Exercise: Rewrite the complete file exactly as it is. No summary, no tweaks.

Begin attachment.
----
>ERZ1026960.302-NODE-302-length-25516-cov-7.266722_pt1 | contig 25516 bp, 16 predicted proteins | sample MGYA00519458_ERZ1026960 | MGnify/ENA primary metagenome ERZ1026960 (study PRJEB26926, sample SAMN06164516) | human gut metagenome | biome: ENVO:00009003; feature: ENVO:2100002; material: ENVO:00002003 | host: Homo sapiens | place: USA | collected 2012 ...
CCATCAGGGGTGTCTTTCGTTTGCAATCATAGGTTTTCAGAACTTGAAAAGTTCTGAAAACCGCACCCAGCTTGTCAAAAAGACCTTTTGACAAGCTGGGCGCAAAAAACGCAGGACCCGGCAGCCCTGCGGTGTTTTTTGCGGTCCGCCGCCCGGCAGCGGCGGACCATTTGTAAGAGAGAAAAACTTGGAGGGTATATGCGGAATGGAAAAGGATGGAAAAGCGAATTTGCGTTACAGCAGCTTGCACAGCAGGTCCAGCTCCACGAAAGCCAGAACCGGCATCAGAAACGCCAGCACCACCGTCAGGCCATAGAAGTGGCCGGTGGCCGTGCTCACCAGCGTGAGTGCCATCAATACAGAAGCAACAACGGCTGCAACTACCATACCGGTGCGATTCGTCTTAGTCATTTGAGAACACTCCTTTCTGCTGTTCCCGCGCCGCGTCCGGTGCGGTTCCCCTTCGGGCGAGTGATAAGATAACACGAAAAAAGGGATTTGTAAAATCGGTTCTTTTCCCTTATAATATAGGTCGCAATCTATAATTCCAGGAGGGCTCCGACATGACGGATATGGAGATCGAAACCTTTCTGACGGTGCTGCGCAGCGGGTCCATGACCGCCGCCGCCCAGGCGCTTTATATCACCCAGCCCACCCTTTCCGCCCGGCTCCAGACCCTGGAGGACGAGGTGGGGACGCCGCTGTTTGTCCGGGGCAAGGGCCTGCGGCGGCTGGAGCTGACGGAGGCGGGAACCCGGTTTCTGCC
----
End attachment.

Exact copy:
>ERZ1026960.302-NODE-302-length-25516-cov-7.266722_pt1 | contig 25516 bp, 16 predicted proteins | sample MGYA00519458_ERZ1026960 | MGnify/ENA primary metagenome ERZ1026960 (study PRJEB26926, sample SAMN06164516) | human gut metagenome | biome: ENVO:00009003; feature: ENVO:2100002; material: ENVO:00002003 | host: Homo sapiens | place: USA | collected 2012 ...
CCATCAGGGGTGTCTTTCGTTTGCAATCATAGGTTTTCAGAACTTGAAAAGTTCTGAAAACCGCACCCAGCTTGTCAAAAAGACCTTTTGACAAGCTGGGCGCAAAAAACGCAGGACCCGGCAGCCCTGCGGTGTTTTTTGCGGTCCGCCGCCCGGCAGCGGCGGACCATTTGTAAGAGAGAAAAACTTGGAGGGTATATGCGGAATGGAAAAGGATGGAAAAGCGAATTTGCGTTACAGCAGCTTGCACAGCAGGTCCAGCTCCACGAAAGCCAGAACCGGCATCAGAAACGCCAGCACCACCGTCAGGCCATAGAAGTGGCCGGTGGCCGTGCTCACCAGCGTGAGTGCCATCAATACAGAAGCAACAACGGCTGCAACTACCATACCGGTGCGATTCGTCTTAGTCATTTGAGAACACTCCTTTCTGCTGTTCCCGCGCCGCGTCCGGTGCGGTTCCCCTTCGGGCGAGTGATAAGATAACACGAAAAAAGGGATTTGTAAAATCGGTTCTTTTCCCTTATAATATAGGTCGCAATCTATAATTCCAGGAGGGCTCCGACATGACGGATATGGAGATCGAAACCTTTCTGACGGTGCTGCGCAGCGGGTCCATGACCGCCGCCGCCCAGGCGCTTTATATCACCCAGCCCACCCTTTCCGCCCGGCTCCAGACCCTGGAGGACGAGGTGGGGACGCCGCTGTTTGTCCGGGGCAAGGGCCTGCGGCGGCTGGAGCTGACGGAGGCGGGAACCCGGTTTCTGCC